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Archive for Sunday, April 22, 2012

Freshman chess champ stays several steps ahead of the game

April 22, 2012

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Lawrence High School freshman Kaustubh Nimkar recently took first place in his division of the United States Chess Federation’s National High School Chess Championships in Minnesota. Kaustubh has been playing chess since the third grade.

Lawrence High School freshman Kaustubh Nimkar recently took first place in his division of the United States Chess Federation’s National High School Chess Championships in Minnesota. Kaustubh has been playing chess since the third grade.

Think of your moves in advance.

That’s the advice of Lawrence High School freshman chess player Kaustubh Nimkar.

Last week, Kaustubh took home the first-place trophy in the Under 1200 section of the U.S. Chess Federation’s National High School Chess Championships. The Under 1200 section refers to the rating that players are given and was the third highest of five divisions at the tournament in Minneapolis. His division had 338 players.

During the tournament, Kaustubh won seven games in a row over a three-day span. The games ranged from an hourlong to nearly three and a half hours.

“When you are focused on the game, you don’t even keep track of time,” Kaustubh said.

Going into the tournament, Kaustubh said he had confidence that he would do well but admitted “it felt great afterward” to win.

Kaustubh started playing chess as a third-grader at Sunflower School.

“I enjoyed it. I got more serious about it when I moved on to junior high. I started playing in a series of chess tournaments, got a coach and went to nationals after that,” he said.

In March, Kaustubh took third place in the state high school tournament, the highest place for any freshman in the state. In junior high school, Kaustubh won the state championship two years in a row.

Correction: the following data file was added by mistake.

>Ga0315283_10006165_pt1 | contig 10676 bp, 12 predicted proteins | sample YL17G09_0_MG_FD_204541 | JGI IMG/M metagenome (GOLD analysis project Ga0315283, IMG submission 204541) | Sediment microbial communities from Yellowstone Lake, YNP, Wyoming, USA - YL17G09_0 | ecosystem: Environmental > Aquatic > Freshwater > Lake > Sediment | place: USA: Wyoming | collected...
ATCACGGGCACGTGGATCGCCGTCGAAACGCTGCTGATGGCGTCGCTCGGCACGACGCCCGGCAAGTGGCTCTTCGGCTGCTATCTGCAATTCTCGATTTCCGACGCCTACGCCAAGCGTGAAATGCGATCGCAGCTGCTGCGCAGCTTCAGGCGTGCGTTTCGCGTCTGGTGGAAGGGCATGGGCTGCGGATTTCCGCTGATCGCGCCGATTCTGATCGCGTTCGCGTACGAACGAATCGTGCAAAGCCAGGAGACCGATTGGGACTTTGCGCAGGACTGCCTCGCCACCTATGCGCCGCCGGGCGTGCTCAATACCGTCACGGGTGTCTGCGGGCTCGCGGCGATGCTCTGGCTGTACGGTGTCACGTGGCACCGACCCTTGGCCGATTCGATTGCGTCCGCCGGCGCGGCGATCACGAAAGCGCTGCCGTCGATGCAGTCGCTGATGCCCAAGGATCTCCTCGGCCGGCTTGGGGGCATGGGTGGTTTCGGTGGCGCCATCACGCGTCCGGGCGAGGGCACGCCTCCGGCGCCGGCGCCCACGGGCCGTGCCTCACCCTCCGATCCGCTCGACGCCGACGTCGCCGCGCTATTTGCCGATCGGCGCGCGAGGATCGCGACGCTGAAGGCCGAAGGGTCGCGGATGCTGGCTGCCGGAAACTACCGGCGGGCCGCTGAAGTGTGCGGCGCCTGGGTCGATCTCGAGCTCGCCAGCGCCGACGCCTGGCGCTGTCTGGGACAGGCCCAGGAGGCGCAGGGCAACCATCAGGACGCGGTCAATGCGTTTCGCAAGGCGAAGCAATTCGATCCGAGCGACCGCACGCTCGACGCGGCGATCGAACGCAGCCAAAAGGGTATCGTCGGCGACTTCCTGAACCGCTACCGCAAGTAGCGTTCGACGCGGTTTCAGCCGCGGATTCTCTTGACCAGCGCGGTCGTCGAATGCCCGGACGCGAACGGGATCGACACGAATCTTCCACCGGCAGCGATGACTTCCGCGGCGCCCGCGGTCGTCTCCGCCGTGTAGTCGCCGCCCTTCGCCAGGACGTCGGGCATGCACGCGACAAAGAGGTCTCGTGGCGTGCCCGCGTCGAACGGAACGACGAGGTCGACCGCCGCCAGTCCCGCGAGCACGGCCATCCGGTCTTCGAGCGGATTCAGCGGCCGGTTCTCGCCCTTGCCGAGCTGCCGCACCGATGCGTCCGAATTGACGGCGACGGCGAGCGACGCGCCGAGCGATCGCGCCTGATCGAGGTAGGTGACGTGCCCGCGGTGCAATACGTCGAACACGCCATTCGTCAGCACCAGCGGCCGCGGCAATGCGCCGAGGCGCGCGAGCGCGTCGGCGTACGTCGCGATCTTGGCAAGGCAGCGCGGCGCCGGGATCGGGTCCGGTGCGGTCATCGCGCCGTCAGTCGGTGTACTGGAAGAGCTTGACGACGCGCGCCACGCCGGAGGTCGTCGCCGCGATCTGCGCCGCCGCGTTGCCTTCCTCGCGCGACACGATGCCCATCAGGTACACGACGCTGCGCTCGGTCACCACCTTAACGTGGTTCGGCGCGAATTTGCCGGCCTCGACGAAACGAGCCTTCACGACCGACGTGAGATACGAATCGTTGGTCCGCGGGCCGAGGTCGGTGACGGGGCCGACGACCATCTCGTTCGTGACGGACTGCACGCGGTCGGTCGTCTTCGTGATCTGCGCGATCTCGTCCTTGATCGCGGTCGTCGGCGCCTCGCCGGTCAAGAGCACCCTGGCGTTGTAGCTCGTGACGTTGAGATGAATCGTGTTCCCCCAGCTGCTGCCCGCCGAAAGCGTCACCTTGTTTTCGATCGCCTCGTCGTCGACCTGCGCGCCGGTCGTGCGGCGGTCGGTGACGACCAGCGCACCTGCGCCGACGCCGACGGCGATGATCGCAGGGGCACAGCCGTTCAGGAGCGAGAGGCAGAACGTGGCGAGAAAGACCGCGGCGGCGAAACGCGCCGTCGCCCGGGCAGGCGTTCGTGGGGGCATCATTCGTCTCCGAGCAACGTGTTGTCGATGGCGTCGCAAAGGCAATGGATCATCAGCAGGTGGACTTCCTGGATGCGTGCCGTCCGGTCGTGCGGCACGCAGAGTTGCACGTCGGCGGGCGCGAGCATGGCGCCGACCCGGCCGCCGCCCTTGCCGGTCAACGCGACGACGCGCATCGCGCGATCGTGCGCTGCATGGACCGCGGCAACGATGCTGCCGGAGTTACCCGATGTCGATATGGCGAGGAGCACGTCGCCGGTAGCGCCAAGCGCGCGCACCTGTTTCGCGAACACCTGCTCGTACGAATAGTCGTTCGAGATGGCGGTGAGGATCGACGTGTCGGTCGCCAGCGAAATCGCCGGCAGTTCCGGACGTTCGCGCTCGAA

Kaustubh, who likes math and plays point guard on LHS’ C-level basketball team, said he has learned patience and focus from chess. During a match, Kaustubh said he is usually thinking two or three moves ahead.

To improve, he reads books about chess, plays against the computer and practices with a coach. He works on tactics such as finding ways to end games or to spot openings on the board.

“If it is a complex situation, I take my time and think as long as I need to,” he said.

Kaustubh’s national victory means he has a higher rating, which pushes into the next division. And the win was one step forward in his dream of one day winning the top division at the national high school tournament.

“But that is going to take a lot of work,” Kaustubh said.

Comments

Lawrence Morgan 2 years, 4 months ago

Congratulations!

I used to play Chess a lot when I was younger, and I really appreciated your comment about how playing chess helps you to have patience and focus.

It is a great example of how playing sports - whether its basketball or board games - can instill qualities which later on can be used for many other purposes in life.

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Kookamooka 2 years, 4 months ago

Sunset Hill K-5 took home the Kansas State Chess Championship for their age group!

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